From big names to newcomers, these are the 25 most prominent figures and collectives shaking things up in Belgium this year. Whether they visibly made their mark and established themselves in their respective field, gave back considerably to their scene or sparked debate by shining a light on a certain issue, consciously or otherwise, these are the people that deserve a mention this year. Make sure to check out Part I and III here.

C12 for giving back to nightlife

Launched in February this year by Brussels nightlife key players Deep In House, C12 has become an essential venue for those who like to dance, party and appreciate quality electronic music. Nestled under Brussels Central Station, in the Horta Gallery, the deep and dark room offers an immersive experience combined with quality line-ups inviting internationally acclaimed DJs, while still turning the spotlight on the local scene. Instead of riding solo, Tom Brus (1991), Mathieu Serra (1992) and Kevin Huerta van Ellinkhuizen (1988) decided to invite a whole range of collectives and party organisers on Thursdays, giving them a chance to host quality events in a popular venue, making C12 an even more eclectic stage. Although the venue offers killer parties every weekend, it’s not just a nightclub, but rather a multi- disciplinary space for arts, live concerts and exhibitions. Indeed, the gallery also hosts C5, a white exhibition display case dedicated to visual arts, as well as C11, which sometimes serves as a second party room but has also hosted in the past a tattoo salon, beatmaking sessions and our very own 10-year anniversary retrospective exhibition. They recently started editorialising their content, explaining the curatorial choices they make each month. What also contributes to the success of C12 is its open mind. Not only has the team hosted numerous LGBTQI parties such as Gay Haze, Catclub and Bénédiction, they also make a point of calling their venue a safe space for creativity, freedom and diversity. Something so clearly felt by the audience, making us come back every weekend for more.

Mika Oki for kicking off a promising career

Ever since Mika Oki (1990) was selected to be one of 2018’s SHAPE artists, we’ve been seeing her presence on the scene explode – and all the better. The Franco-Japanese visual and sound artist – and one half of The Word Radio – has long been creating otherworldly and esoteric sound installations that go beyond the sonic, creating a certain textuality and abstract emotiveness that is not to be undermined. Heavily influenced by her background in sculpture and electro-acoustics, she has also begun to translate her psycho-acoustic touch into DJ sets and radio shows, branching out into techno, bass and grime. Besides numerous club bookings and radio slots, SHAPE has seen Oki spread her rule-breaking sonic takes at Kampala’s Nyege Nyege Festival, Ljubljana’s SONICA Festival, Berlin Atonal and Brussels’ schiev festival. Full support.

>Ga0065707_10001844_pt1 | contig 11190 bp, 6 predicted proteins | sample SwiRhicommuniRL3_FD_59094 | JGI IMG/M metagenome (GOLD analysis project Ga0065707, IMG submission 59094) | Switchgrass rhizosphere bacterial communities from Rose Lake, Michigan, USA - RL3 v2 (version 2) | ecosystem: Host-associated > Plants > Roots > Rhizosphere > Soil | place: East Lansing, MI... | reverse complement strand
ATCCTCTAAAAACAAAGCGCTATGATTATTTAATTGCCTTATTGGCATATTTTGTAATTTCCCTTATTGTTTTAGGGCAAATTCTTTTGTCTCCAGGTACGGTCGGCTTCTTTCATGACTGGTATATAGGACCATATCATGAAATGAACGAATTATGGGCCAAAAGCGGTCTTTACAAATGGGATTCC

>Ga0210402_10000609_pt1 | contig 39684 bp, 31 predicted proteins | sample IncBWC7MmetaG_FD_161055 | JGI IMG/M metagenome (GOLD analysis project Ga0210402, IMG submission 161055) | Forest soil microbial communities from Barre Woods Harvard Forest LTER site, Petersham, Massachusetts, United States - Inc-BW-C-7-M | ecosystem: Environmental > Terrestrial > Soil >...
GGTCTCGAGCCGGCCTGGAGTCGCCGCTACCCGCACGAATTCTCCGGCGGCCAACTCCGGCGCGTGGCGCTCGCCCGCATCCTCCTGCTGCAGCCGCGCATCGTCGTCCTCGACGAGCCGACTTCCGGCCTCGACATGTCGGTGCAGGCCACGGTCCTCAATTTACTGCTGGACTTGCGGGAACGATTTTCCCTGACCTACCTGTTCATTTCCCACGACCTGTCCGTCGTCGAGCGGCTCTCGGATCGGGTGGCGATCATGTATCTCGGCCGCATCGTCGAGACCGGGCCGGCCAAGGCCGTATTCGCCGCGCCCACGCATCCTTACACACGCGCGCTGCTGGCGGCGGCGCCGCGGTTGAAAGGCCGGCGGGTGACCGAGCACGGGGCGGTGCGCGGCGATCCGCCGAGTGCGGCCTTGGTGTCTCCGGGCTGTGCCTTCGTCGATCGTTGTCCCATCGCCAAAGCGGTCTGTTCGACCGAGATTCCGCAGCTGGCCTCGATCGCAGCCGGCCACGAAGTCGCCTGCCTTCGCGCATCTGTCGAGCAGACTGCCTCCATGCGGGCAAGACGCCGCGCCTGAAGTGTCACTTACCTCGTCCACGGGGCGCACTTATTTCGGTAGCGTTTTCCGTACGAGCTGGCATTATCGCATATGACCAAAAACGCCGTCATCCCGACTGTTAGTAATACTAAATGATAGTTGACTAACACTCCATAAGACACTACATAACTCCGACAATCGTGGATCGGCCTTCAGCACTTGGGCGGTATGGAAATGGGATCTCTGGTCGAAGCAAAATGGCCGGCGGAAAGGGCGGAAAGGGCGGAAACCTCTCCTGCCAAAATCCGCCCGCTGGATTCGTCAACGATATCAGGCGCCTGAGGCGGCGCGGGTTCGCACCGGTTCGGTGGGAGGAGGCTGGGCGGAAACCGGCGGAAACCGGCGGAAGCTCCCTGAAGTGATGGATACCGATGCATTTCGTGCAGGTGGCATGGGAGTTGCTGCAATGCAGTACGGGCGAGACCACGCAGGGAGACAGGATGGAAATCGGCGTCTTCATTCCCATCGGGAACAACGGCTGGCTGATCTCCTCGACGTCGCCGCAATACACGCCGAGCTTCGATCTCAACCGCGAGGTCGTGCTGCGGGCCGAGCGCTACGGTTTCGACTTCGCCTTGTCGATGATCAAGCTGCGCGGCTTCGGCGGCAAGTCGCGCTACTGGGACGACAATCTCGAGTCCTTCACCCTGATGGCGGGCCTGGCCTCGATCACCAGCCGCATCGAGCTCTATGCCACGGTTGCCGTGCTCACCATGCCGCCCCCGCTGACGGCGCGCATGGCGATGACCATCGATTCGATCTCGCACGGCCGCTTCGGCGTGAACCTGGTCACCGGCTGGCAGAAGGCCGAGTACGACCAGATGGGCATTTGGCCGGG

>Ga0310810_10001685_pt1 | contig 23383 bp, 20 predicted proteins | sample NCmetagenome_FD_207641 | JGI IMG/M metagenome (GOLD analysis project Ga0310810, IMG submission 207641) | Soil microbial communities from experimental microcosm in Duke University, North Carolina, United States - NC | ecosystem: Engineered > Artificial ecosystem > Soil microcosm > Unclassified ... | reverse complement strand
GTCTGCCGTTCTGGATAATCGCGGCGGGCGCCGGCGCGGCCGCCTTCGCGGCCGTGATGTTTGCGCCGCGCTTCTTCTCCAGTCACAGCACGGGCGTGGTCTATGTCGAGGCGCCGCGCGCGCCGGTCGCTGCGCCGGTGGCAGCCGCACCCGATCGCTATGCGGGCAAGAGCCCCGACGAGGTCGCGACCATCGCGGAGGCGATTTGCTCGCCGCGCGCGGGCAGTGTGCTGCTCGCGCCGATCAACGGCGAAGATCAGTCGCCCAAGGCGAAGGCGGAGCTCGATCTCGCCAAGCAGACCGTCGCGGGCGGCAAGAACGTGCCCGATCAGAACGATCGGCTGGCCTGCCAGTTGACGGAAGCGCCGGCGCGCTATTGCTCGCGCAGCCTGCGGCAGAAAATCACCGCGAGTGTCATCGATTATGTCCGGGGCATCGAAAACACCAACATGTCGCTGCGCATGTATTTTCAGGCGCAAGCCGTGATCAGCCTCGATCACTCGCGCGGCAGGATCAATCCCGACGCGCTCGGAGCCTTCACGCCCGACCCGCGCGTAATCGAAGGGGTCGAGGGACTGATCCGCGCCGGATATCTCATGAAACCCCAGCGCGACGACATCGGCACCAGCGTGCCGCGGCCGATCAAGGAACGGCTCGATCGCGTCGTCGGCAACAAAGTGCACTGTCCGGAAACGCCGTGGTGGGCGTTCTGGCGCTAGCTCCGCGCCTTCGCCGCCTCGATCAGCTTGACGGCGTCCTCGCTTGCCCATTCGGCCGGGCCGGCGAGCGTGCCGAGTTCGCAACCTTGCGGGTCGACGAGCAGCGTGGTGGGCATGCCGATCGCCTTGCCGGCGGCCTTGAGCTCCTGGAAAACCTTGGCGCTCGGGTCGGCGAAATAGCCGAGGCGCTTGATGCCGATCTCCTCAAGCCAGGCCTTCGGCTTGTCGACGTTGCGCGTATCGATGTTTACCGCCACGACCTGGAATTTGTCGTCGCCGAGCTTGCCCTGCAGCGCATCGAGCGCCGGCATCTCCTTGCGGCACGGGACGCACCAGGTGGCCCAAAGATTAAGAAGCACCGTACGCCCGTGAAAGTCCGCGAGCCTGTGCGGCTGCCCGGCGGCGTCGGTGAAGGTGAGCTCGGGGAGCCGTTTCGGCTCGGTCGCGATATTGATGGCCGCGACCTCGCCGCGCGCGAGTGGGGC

Lukas Dhont for ascending the steps of Cannes Festival with Girl

15-year old Lara dreams of becoming a ballet dancer. With the support of her father, she commits her body and soul to this enterprise – yet her body doesn’t see it that way, because she was born a boy. With his movie Girl, Lukas Dhont (1991) tells the story of Lara’s sex change in parallel with the moulding of her body as a ballerina. There’s something very carnal about the movie, as it focusses on Lara’s body through her ballet moves, the physical pain she endures to catch up with the other girls, her bloody feet, her missing breasts and the burden she carries between her legs. Girl’s world première at Cannes Festival was applauded with a 15-minute standing ovation and won the Caméra d’Or award for best first feature film as well as the Queer Palm. Young Belgian actor Victor Polster’s acting skills didn’t go unnoticed neither, as he won the Un Certain Regard Jury Award for Best Performance. That said, gender remains a sensitive issue and the movie was criticised by some LGBTQI militant organisations, pointing out that the movie nurtured clichés by picturing a teenager who’s obsessed with her transition and genetalia, to the point where she puts herself in danger. Still, Dhont’s work was acclaimed by the press, movie reviews and festivals in Belgium and abroad for its beautiful story that doesn’t undermine its integrity and a theme that, still today, remains controversial.

Laisse les filles tranquilles for not bowing down to the patriarchy

In the midst of the #MeToo movement and increasing frustration with double standards to outright aggression, three Brussels-based women decided to put their money where their mouth is and take to the streets. Fed up with the ongoing street harassment and catcalling which unfortunately still pervades the women of Belgium, Laisse les filles tranquilles sneak out late at night clad in balaclavas and makeshift guerrilla wear to glue, paste, paint and pencil on Brussels’ walls, bus stops and pavements. With a bold and abrasive typography, there is no mincing of their eponymous slogan, “leave girls alone” – which is also sometimes revised to include the queer community. In actuality, the three founders had been sitting on the idea for four years before finding the courage to jump into action at the very start of this year. And it’s proven more than successful: the collective is growing by the day, as cis-, trans- and non-binary women can sign up to the good fight rather freely. Finally, their adamant perquisite for anonymity is not only a choice of practicality, or to avoid vandalisation offences. It’s precisely in them being nameless and faceless that Laisse les filles tranquilles are able to speak on behalf of the feminine collective. In reclaiming our streets, let’s hope that they’ll knock some sense into us all.